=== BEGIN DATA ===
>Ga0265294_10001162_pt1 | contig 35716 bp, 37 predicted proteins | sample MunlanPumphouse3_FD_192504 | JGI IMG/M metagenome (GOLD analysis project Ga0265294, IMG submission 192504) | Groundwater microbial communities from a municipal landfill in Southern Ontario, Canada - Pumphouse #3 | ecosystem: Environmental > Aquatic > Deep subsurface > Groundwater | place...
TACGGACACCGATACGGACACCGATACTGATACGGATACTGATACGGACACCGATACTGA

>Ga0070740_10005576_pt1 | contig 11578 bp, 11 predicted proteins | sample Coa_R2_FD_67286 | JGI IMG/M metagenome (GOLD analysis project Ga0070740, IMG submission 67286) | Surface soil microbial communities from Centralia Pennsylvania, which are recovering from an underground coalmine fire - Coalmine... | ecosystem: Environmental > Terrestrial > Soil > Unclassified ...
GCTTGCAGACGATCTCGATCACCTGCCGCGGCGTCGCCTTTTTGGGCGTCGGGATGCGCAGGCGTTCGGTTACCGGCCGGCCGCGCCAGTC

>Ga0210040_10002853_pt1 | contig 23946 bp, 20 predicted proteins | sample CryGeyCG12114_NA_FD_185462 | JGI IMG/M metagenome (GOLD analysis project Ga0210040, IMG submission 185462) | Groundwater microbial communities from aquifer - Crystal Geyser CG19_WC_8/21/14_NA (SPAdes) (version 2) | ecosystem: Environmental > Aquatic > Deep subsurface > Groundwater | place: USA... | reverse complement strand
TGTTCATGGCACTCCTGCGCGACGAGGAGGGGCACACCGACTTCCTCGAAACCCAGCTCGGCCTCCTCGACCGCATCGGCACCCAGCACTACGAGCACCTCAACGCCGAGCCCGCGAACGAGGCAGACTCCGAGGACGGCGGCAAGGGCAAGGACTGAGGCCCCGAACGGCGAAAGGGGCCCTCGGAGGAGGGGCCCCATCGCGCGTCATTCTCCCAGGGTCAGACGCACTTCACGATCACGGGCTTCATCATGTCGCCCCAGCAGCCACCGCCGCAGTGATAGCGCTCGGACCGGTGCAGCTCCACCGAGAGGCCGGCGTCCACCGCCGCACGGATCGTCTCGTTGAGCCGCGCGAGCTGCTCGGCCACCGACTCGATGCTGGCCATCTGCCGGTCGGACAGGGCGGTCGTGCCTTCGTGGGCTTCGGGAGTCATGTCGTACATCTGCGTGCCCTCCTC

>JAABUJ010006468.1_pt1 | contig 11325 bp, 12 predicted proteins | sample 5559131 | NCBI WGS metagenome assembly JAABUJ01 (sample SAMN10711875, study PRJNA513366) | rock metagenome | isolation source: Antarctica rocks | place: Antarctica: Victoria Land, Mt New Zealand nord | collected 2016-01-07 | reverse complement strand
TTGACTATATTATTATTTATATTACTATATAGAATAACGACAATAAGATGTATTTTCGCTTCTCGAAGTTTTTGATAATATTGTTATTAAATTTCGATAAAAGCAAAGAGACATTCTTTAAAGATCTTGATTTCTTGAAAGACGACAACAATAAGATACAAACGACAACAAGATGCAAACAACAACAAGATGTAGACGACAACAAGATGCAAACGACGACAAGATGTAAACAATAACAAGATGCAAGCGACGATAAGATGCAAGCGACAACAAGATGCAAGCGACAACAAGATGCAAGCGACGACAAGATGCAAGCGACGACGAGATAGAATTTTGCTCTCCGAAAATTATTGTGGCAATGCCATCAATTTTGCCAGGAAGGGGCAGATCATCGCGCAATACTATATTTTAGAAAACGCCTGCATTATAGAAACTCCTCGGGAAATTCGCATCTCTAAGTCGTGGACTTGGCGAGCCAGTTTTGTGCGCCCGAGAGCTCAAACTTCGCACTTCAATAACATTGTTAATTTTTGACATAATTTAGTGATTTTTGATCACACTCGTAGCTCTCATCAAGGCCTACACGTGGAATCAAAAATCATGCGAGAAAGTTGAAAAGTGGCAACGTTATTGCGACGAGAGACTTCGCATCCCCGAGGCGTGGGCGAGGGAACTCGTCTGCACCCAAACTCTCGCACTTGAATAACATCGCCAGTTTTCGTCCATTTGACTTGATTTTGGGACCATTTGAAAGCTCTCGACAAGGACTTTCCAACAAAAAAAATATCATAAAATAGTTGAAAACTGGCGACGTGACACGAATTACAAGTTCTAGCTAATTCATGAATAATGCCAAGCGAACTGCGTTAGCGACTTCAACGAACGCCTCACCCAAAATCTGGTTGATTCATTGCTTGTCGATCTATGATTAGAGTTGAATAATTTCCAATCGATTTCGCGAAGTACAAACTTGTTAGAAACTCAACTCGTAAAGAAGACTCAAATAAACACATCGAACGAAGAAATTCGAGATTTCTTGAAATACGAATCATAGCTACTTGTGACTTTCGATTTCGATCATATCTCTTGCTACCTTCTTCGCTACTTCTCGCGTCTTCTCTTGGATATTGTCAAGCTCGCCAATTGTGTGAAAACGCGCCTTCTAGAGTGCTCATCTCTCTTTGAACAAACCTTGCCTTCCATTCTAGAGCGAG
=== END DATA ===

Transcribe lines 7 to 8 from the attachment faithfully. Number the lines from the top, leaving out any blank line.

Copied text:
>JAABUJ010006468.1_pt1 | contig 11325 bp, 12 predicted proteins | sample 5559131 | NCBI WGS metagenome assembly JAABUJ01 (sample SAMN10711875, study PRJNA513366) | rock metagenome | isolation source: Antarctica rocks | place: Antarctica: Victoria Land, Mt New Zealand nord | collected 2016-01-07 | reverse complement strand
TTGACTATATTATTATTTATATTACTATATAGAATAACGACAATAAGATGTATTTTCGCTTCTCGAAGTTTTTGATAATATTGTTATTAAATTTCGATAAAAGCAAAGAGACATTCTTTAAAGATCTTGATTTCTTGAAAGACGACAACAATAAGATACAAACGACAACAAGATGCAAACAACAACAAGATGTAGACGACAACAAGATGCAAACGACGACAAGATGTAAACAATAACAAGATGCAAGCGACGATAAGATGCAAGCGACAACAAGATGCAAGCGACAACAAGATGCAAGCGACGACAAGATGCAAGCGACGACGAGATAGAATTTTGCTCTCCGAAAATTATTGTGGCAATGCCATCAATTTTGCCAGGAAGGGGCAGATCATCGCGCAATACTATATTTTAGAAAACGCCTGCATTATAGAAACTCCTCGGGAAATTCGCATCTCTAAGTCGTGGACTTGGCGAGCCAGTTTTGTGCGCCCGAGAGCTCAAACTTCGCACTTCAATAACATTGTTAATTTTTGACATAATTTAGTGATTTTTGATCACACTCGTAGCTCTCATCAAGGCCTACACGTGGAATCAAAAATCATGCGAGAAAGTTGAAAAGTGGCAACGTTATTGCGACGAGAGACTTCGCATCCCCGAGGCGTGGGCGAGGGAACTCGTCTGCACCCAAACTCTCGCACTTGAATAACATCGCCAGTTTTCGTCCATTTGACTTGATTTTGGGACCATTTGAAAGCTCTCGACAAGGACTTTCCAACAAAAAAAATATCATAAAATAGTTGAAAACTGGCGACGTGACACGAATTACAAGTTCTAGCTAATTCATGAATAATGCCAAGCGAACTGCGTTAGCGACTTCAACGAACGCCTCACCCAAAATCTGGTTGATTCATTGCTTGTCGATCTATGATTAGAGTTGAATAATTTCCAATCGATTTCGCGAAGTACAAACTTGTTAGAAACTCAACTCGTAAAGAAGACTCAAATAAACACATCGAACGAAGAAATTCGAGATTTCTTGAAATACGAATCATAGCTACTTGTGACTTTCGATTTCGATCATATCTCTTGCTACCTTCTTCGCTACTTCTCGCGTCTTCTCTTGGATATTGTCAAGCTCGCCAATTGTGTGAAAACGCGCCTTCTAGAGTGCTCATCTCTCTTTGAACAAACCTTGCCTTCCATTCTAGAGCGAG